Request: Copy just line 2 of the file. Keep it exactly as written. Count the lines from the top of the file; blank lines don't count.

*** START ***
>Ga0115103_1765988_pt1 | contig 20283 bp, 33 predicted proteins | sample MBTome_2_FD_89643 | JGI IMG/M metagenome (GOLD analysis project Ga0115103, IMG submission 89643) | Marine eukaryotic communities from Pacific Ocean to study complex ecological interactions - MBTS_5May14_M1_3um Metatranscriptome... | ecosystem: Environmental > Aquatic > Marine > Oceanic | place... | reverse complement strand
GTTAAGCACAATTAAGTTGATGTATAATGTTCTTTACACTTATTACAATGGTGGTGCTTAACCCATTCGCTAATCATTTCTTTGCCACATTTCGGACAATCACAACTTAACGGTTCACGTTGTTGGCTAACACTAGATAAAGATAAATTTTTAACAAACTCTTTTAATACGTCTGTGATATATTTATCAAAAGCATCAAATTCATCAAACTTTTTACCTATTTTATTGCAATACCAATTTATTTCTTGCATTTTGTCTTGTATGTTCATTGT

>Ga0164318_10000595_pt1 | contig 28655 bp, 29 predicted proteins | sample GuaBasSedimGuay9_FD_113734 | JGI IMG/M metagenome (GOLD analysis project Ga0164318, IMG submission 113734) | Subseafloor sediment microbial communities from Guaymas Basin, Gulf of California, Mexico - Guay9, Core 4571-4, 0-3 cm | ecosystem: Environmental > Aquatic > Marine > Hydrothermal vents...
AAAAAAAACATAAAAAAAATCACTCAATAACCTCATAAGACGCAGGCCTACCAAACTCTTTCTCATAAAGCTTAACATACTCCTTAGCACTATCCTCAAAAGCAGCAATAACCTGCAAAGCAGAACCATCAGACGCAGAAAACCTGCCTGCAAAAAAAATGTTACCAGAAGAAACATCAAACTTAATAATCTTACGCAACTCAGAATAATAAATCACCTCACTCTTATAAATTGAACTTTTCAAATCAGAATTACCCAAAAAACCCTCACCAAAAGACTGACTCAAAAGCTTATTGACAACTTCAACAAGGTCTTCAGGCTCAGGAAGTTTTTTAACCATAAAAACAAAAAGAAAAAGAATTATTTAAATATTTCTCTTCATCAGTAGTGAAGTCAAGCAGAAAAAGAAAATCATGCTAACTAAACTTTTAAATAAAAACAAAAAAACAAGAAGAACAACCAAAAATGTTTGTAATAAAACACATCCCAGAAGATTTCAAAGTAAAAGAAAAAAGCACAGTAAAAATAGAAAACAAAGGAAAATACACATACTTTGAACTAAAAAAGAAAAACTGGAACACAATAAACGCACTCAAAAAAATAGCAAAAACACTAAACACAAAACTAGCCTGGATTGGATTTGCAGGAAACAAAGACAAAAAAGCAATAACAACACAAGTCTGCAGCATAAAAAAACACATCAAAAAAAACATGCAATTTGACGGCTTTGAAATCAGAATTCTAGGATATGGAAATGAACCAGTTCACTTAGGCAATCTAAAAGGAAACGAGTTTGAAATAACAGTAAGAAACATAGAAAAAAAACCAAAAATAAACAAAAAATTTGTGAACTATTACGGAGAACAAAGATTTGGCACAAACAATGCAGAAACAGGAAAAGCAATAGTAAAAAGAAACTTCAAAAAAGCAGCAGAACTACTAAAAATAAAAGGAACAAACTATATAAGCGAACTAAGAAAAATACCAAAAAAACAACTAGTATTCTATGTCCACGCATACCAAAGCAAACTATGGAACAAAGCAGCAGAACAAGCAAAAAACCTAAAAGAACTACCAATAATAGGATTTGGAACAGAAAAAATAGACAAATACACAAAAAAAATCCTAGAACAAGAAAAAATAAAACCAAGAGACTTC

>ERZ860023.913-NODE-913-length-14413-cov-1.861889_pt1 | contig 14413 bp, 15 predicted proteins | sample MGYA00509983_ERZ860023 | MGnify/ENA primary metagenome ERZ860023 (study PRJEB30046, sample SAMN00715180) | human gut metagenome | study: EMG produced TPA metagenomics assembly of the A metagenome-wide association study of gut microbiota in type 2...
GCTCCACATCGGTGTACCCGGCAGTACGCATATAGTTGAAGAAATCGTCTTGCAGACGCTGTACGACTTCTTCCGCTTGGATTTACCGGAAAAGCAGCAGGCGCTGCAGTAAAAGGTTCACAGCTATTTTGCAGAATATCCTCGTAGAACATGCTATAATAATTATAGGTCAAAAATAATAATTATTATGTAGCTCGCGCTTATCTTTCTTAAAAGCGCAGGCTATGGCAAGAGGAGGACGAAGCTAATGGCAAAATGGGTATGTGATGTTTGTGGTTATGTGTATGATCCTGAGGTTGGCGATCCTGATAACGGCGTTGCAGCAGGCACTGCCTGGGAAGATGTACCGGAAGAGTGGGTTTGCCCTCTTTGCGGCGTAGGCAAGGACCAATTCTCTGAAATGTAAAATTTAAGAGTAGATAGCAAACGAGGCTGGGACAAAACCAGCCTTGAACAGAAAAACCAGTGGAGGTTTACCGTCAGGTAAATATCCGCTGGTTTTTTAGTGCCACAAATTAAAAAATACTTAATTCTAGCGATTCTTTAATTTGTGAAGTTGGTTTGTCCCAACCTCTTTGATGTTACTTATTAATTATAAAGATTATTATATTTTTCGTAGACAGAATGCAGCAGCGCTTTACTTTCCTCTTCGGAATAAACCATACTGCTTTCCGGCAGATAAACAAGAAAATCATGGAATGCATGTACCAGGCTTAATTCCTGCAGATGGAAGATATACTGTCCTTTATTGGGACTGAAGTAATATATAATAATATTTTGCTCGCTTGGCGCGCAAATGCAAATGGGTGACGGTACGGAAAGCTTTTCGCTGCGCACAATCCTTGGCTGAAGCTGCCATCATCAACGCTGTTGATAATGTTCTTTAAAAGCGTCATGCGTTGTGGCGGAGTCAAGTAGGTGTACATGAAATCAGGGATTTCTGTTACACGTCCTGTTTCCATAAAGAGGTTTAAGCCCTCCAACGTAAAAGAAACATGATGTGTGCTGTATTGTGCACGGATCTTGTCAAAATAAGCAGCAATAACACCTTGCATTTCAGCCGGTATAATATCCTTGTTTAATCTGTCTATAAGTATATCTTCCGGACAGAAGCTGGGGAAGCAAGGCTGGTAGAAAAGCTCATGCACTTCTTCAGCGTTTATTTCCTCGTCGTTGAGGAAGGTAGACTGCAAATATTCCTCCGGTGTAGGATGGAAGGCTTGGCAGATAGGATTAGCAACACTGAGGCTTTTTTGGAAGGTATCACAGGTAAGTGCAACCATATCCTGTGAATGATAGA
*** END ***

GTTAAGCACAATTAAGTTGATGTATAATGTTCTTTACACTTATTACAATGGTGGTGCTTAACCCATTCGCTAATCATTTCTTTGCCACATTTCGGACAATCACAACTTAACGGTTCACGTTGTTGGCTAACACTAGATAAAGATAAATTTTTAACAAACTCTTTTAATACGTCTGTGATATATTTATCAAAAGCATCAAATTCATCAAACTTTTTACCTATTTTATTGCAATACCAATTTATTTCTTGCATTTTGTCTTGTATGTTCATTGT